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Wednesday, October 12, 2011

My Game Shelf: Shadow of Destiny (PSP)

I've actually owned this game for a long time-at least 2 years-and just now finished it. There wasn't any real reason for this; I've just simply gotten a ton of games since getting this one, and it kept getting put back further and further on the to-do list as a result. However, I've finally finished it, so now it's time for a review. This review will be rather quick though, as, in all honesty, it didn't take me that long to play.


Shadow of Destiny is actually a re-release of a PS2 game from 7 years before. It was originally titled Shadow of Memories and released on PS2 (as well as X-Box and PC) in 2002. Anyway, SoD has you starring as Eike Kusch, a seemingly regular Joe living in a very small, fictional town in Germany called Lebensbaum. One day, while walking down a street, Eike comes across a black dog before suddenly being stabbed in the back by an unseen person. Seemingly dead, Eike somehow wakes up in a bizarre room full of clocks, broken statues and bookshelves. After awaking, Eike is told by a disembodied voice that he will be given the chance to not only change his own fate, but the fates of others. The voice (who later appears as an actual "person", known as The Homunculus), informs Eike he will be not only be sent back to the world of the living, but will be given the opportunity to change the world around him using a time-traveling device known as the Z-Pad.

From this point, Homunculus send Eike back into the present world. Eike is awaken in a cafe by a waitress named Dana. When Eike awakens, he awakens just before the moment he was attacked, which will allow him to go back in time and plan a way to avoid death. A chance meeting with a local fortune teller gives Eike information on how he can possibly prevent being stabbed (this fortune teller will be seen again several times, and is a very important character). As the game progresses, Eike must face similar scenarios throughout as someone continue to try and kill him at seemingly every turn, despite the fact that Eike has no clue who or why someone is after him so badly. Eike travels to various parts of the present (in this case, the year 2001), as well as 1979-1980, 1902 and several years in the 1580s. In each time period, Eike encounters various characters who are not only relevant to those in modern-day Lebensbaum, but will also affect how things eventually turn out for Eike, depending on the decisions he makes.

Eike and the fortune teller in present day.
Gameplay is very simple. You, as Eike, go to the various time periods, collect items and encounter other citizens of Lebensbaum at different times in history. There is no combat or anything like that. There are, however, six different endings, as well as two additional endings that are unlocked after unlocking the first six. The last two endings are in the bonus game, which allows you to further explore the backgrounds of several other supporting characters in the game.

The game can be pretty challenging if you don't know what you are doing, especially when you take into the fact that, when you travel back in time, you're only limited so much time to accomplish what you need to and get back to the present. If you are unable to do so, it's game over. Fortunately, thanks to the fact that Lebensbaum is so small-you can see every part of the town (save the interiors of the buildings) in less than five minutes, this shouldn't be too much of a problem. Once you get the layout of the town memorized (which is easy to do), things will go along more smoothly. The tricky part is knowing where to go and what to do, as the hints in the game do not give away too much detail. However, there are plenty of detailed walkthroughs for the game available online, should you get stuck.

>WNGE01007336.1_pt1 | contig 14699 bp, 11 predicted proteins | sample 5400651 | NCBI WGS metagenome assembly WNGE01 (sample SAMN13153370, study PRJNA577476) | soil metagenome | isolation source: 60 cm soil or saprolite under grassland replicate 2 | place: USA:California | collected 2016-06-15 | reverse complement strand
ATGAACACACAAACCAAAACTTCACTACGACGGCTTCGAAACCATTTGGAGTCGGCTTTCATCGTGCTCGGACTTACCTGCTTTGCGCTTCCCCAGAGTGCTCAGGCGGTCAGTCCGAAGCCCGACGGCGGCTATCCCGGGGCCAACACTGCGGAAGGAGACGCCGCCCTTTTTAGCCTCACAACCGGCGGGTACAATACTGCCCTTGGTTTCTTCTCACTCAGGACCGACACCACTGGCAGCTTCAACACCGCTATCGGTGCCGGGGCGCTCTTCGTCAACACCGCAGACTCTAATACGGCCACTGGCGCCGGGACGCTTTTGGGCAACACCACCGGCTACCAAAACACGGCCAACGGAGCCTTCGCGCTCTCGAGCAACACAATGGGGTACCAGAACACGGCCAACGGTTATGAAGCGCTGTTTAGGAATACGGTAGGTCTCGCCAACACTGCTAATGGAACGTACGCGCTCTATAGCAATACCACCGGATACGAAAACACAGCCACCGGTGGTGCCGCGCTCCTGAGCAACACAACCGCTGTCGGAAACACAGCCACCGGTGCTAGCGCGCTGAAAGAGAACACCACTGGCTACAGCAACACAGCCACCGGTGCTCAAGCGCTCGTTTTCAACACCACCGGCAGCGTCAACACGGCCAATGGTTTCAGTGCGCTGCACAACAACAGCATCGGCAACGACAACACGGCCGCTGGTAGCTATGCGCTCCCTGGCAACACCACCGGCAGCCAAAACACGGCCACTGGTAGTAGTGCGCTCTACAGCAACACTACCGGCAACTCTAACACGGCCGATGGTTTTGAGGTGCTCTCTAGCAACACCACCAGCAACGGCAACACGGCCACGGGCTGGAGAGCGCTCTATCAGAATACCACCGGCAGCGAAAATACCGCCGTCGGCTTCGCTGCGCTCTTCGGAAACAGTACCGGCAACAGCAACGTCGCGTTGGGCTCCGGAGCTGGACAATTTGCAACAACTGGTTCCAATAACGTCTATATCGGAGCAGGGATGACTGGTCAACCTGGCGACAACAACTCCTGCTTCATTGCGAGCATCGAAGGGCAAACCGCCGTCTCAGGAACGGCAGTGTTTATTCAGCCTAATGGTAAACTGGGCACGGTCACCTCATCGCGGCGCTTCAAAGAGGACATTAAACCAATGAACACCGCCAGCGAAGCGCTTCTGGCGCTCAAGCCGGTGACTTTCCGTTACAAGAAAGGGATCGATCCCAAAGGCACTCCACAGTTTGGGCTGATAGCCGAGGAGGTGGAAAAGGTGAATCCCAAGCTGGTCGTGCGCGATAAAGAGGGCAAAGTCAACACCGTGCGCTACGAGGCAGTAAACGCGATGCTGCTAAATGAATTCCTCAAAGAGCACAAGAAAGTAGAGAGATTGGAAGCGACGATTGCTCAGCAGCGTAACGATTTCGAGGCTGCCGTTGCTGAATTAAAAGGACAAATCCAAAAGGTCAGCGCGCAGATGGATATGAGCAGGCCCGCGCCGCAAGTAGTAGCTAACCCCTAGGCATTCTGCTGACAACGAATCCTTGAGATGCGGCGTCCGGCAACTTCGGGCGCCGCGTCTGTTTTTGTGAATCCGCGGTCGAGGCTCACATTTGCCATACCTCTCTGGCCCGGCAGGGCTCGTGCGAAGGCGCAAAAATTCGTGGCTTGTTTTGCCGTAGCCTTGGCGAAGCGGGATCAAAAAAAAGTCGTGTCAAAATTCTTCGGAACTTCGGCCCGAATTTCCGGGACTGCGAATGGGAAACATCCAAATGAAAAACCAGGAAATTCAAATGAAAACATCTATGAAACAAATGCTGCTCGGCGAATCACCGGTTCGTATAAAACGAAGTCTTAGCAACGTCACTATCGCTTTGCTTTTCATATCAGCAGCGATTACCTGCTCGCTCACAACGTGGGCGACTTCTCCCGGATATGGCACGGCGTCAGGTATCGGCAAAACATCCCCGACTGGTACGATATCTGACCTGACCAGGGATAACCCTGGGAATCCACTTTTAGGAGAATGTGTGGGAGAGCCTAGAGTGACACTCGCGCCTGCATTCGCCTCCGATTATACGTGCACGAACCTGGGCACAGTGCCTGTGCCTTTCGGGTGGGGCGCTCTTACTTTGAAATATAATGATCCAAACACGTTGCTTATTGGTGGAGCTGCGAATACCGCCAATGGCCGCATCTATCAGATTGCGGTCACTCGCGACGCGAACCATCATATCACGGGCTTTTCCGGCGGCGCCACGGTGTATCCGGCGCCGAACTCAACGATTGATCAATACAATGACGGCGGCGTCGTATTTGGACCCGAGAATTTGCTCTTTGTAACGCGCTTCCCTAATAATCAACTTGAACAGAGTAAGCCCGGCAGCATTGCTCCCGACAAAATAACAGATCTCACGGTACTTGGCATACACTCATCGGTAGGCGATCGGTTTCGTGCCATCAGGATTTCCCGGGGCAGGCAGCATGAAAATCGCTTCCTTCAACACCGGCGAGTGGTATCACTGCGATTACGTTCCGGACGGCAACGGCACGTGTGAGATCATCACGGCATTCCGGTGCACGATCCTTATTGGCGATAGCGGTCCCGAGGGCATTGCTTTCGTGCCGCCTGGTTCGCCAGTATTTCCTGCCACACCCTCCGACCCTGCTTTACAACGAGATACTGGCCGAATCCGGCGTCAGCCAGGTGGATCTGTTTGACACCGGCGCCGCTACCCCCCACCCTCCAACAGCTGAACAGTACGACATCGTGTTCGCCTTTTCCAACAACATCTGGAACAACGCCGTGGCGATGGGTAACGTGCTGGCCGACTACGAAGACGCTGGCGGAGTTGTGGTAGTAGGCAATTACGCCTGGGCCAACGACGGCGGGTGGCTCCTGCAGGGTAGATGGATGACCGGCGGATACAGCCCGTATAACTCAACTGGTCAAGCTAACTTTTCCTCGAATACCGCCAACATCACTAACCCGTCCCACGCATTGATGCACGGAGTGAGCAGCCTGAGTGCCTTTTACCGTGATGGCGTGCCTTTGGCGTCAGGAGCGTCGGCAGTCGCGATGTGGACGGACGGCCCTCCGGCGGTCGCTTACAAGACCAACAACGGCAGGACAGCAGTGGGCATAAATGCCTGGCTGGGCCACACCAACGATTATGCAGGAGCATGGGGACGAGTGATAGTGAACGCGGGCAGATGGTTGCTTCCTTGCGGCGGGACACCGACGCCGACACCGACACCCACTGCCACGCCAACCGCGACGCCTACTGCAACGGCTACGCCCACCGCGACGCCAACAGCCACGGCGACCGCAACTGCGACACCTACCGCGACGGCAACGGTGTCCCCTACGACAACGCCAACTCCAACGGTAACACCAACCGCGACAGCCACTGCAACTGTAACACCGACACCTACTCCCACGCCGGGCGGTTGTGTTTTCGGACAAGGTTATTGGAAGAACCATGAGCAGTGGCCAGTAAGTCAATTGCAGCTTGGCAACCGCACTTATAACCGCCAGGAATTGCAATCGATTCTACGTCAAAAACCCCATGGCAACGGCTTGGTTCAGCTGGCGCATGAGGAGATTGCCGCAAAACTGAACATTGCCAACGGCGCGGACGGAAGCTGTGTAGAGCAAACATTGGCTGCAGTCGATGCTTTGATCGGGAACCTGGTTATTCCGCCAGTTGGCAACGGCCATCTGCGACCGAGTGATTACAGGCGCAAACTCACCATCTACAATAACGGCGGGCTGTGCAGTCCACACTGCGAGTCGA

As I said, the gameplay is very simplistic, and you should have no problem diving right in. The soundtrack is pretty well done, and the graphics are really good, considering that the original game is nine years old. While they probably wouldn't look very good if you played it on PS2 now, they work just fine for the PSP. The voice acting is not the worst I've ever heard, but it's far from the best. The best way I can describe it is it's comically bad. I've seen porns that featured less wooden acting. I kind of like to think of it as Silent Hill meets Troma.

Now, if the story sounds intriguing to you, then you read the review right. The story in the game is very clever and original. You really don't know exactly what's going on until you get to the end of the game, where everything gets tied together very nicely. Having said that, I have a complaint with the length of the game. While the story is engrossing, it will only keep you engrossed for about 90 minutes. The reason? That's about how long it takes you to get through one ending in the game. I kid you not, I had finished the first ending after just an hour and a half of game play. While the amount of endings definitely leaves you with some replayability, each different ending will probably only take you about 90 minutes to finish; less once you have everything remembered, and even less than that if you've created a separate save file from a certain point. If you've done that, you can simply go back to that save file and go through the game making different decisions in order to get the other endings.

Overall, Shadow of Destiny is a decent game, as long as you know what you're getting yourself into. If you're a fan of Silent Hill and/or point-and-click adventure games, you'll like this one. The story is definitely the biggest selling point, and the main reason I'd recommend playing it. However, if you're wanting longer play time or more action, you probably want to look elsewhere.

I give it 3 out of 5 stars.

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